Up to 15,000 of the over 30,000 asylum seekers who arrived in Finland at the height of the migrant crisis could have wound up as undocumented immigrants at some point in the asylum procedure, researchers Talvikki Ahonen and Annastiina Kallius have claimed, according to the newspaper Uusi Suomi reported.
Ahonen and Kallius also estimate that thousands of people may already have left the country totally unbeknownst to the authorities. According to their estimate, the number of undocumented residents, including rejected asylum seekers who despite the efforts of authorities remain in the country and are to be forcefully removed, still hovers at around several thousand.
"Given the lack of precise data on departures and the non-completion of the asylum procedure, we can only offer an estimate that 4,000-8,000 of the asylum seekers who arrived in 2015 could still be staying in Finland as undocumented people", the report said.
A previous estimate made in the University of Turku report "The Undocumented in Finland" put their number at 3,000 to 4,000.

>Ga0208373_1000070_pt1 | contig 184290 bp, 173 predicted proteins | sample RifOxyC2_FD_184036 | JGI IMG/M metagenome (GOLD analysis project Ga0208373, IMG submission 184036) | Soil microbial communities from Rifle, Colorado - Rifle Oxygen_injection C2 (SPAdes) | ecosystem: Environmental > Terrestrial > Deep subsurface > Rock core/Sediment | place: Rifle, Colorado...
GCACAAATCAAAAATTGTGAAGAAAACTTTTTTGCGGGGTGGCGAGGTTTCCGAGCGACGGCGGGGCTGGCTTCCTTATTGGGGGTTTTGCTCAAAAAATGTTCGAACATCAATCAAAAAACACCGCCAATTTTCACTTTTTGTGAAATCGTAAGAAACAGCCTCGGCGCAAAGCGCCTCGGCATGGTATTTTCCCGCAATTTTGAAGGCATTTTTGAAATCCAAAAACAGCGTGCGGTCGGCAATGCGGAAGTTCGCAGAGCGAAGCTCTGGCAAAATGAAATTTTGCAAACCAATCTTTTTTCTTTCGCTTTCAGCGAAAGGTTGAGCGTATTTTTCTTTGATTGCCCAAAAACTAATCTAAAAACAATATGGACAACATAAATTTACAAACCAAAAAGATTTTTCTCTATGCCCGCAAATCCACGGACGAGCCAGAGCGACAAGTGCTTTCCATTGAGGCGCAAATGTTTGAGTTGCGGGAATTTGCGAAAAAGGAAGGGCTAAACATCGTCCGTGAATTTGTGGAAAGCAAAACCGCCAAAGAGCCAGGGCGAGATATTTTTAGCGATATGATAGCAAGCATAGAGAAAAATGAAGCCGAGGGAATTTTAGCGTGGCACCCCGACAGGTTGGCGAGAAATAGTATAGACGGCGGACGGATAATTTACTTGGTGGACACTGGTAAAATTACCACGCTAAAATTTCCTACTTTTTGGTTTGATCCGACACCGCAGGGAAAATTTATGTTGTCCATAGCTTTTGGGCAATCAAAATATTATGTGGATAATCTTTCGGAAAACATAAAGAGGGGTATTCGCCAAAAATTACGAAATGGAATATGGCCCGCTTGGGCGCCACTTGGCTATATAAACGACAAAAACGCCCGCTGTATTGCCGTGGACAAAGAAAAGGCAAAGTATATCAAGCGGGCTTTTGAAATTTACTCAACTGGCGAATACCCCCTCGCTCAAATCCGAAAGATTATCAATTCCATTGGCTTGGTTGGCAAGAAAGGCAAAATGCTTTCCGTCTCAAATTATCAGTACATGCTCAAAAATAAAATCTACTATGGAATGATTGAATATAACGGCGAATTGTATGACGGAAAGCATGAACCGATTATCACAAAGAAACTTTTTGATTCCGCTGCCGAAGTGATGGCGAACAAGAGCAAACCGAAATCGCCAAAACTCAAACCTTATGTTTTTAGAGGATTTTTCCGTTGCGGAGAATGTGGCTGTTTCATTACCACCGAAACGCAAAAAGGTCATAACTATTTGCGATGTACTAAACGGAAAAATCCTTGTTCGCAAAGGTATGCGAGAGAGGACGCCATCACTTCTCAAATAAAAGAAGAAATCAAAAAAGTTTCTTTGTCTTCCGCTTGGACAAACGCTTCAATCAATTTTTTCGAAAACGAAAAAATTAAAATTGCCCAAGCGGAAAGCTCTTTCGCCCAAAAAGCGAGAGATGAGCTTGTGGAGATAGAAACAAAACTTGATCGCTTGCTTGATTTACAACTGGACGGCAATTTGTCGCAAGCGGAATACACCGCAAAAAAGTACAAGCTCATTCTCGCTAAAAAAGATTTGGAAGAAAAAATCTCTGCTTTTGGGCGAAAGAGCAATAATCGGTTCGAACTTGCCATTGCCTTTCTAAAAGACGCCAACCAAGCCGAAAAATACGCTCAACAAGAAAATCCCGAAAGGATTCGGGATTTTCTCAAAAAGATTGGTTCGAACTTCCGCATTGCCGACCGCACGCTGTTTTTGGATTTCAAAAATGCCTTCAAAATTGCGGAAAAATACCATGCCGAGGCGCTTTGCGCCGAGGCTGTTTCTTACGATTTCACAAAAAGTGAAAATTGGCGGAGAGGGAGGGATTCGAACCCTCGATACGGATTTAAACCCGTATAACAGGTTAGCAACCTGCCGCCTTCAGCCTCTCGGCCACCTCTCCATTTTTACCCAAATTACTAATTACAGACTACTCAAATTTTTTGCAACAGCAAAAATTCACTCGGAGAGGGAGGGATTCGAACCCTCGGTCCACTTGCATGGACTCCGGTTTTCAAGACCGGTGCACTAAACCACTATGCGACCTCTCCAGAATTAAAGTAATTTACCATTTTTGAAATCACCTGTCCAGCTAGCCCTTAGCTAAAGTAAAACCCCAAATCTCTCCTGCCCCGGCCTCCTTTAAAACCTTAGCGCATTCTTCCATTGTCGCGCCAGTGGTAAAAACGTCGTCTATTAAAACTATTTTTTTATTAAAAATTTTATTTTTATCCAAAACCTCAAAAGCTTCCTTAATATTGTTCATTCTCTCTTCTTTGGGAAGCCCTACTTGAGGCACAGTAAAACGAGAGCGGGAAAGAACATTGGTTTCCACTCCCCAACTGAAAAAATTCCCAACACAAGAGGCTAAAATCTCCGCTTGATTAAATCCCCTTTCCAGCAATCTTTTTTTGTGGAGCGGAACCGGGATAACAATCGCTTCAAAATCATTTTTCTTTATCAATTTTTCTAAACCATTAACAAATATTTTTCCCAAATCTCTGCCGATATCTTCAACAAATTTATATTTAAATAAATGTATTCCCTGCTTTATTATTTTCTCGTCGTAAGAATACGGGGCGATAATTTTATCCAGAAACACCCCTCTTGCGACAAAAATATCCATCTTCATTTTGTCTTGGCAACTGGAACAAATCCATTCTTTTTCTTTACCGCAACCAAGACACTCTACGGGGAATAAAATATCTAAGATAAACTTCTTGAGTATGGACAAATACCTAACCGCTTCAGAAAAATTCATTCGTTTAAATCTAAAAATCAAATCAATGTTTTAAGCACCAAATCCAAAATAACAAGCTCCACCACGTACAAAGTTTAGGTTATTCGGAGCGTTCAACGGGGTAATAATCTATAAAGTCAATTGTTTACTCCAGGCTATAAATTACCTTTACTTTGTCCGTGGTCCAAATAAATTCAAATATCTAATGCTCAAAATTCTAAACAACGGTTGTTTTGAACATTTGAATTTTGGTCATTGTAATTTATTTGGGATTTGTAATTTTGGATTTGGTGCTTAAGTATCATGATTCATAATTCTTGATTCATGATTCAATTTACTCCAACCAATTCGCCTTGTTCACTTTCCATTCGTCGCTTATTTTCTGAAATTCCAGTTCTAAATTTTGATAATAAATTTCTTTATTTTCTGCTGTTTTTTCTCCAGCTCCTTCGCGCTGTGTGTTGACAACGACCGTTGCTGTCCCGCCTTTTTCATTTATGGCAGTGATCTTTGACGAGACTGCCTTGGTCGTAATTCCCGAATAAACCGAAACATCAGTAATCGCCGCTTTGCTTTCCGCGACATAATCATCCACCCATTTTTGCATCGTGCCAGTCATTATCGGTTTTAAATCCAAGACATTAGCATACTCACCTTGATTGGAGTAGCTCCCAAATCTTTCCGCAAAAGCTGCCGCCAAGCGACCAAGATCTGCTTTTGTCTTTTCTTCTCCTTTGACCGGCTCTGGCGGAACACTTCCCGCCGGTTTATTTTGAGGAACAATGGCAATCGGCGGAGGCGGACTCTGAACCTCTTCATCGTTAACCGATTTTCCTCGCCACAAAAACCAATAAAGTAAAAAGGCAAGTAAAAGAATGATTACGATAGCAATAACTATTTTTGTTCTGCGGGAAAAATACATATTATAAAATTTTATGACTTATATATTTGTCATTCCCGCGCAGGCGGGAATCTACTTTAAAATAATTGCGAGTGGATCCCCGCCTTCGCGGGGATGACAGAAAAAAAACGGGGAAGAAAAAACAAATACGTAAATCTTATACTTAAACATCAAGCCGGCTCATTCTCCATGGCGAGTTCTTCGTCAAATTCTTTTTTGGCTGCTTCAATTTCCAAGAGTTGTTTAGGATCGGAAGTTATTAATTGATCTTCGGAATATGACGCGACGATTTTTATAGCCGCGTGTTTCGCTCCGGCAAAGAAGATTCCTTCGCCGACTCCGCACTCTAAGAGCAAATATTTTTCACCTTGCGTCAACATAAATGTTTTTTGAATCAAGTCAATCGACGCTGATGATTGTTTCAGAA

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Last week, national broadcaster Yle admitted that the spike in undocumented migrants "gone underground" caught the authorities and the government unawares.
Ahonen and Kallius ascribed the blame for the "production" of undocumented immigrants to a number of institutions, including the European Commission, the Finnish government, the Finnish Parliament, and the Finnish Immigration Service (Migri). Last but not least, municipalities, responsible ministries and the police, who failed to properly execute deportation decisions are also to blame, the researchers said.
"Finland's stricter aliens legislation and its interpretation have effectively contributed to the growth of the group of undocumented people — that is, people residing in the country without a residence permit", the researchers wrote in their book about asylum seekers and refugees in Finland published earlier this year by Finland's Migration Institute.
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They also contended that the role of the government in the rise in undocumented migrants has not only been insufficiently scrutinised, but also downplayed.
The Finnish government, Ahonen and Kallius stated, has sought to attribute the phenomenon to undocumented immigrants themselves, even though it they claimed, "is produced and managed by Finland's societal structures and border policy".
"For example, the list of countries of origin that were considered safe was extended, regulations governing the family reunifications of refugees toughened and the appeal period of unsuccessful asylum seekers shortened", Ahonen and Kallius wrote.
Ahonen is a social policy researcher at the University of Eastern Finland, whereas Kallius is a doctoral researcher of sociology and social anthropology at the University of Helsinki.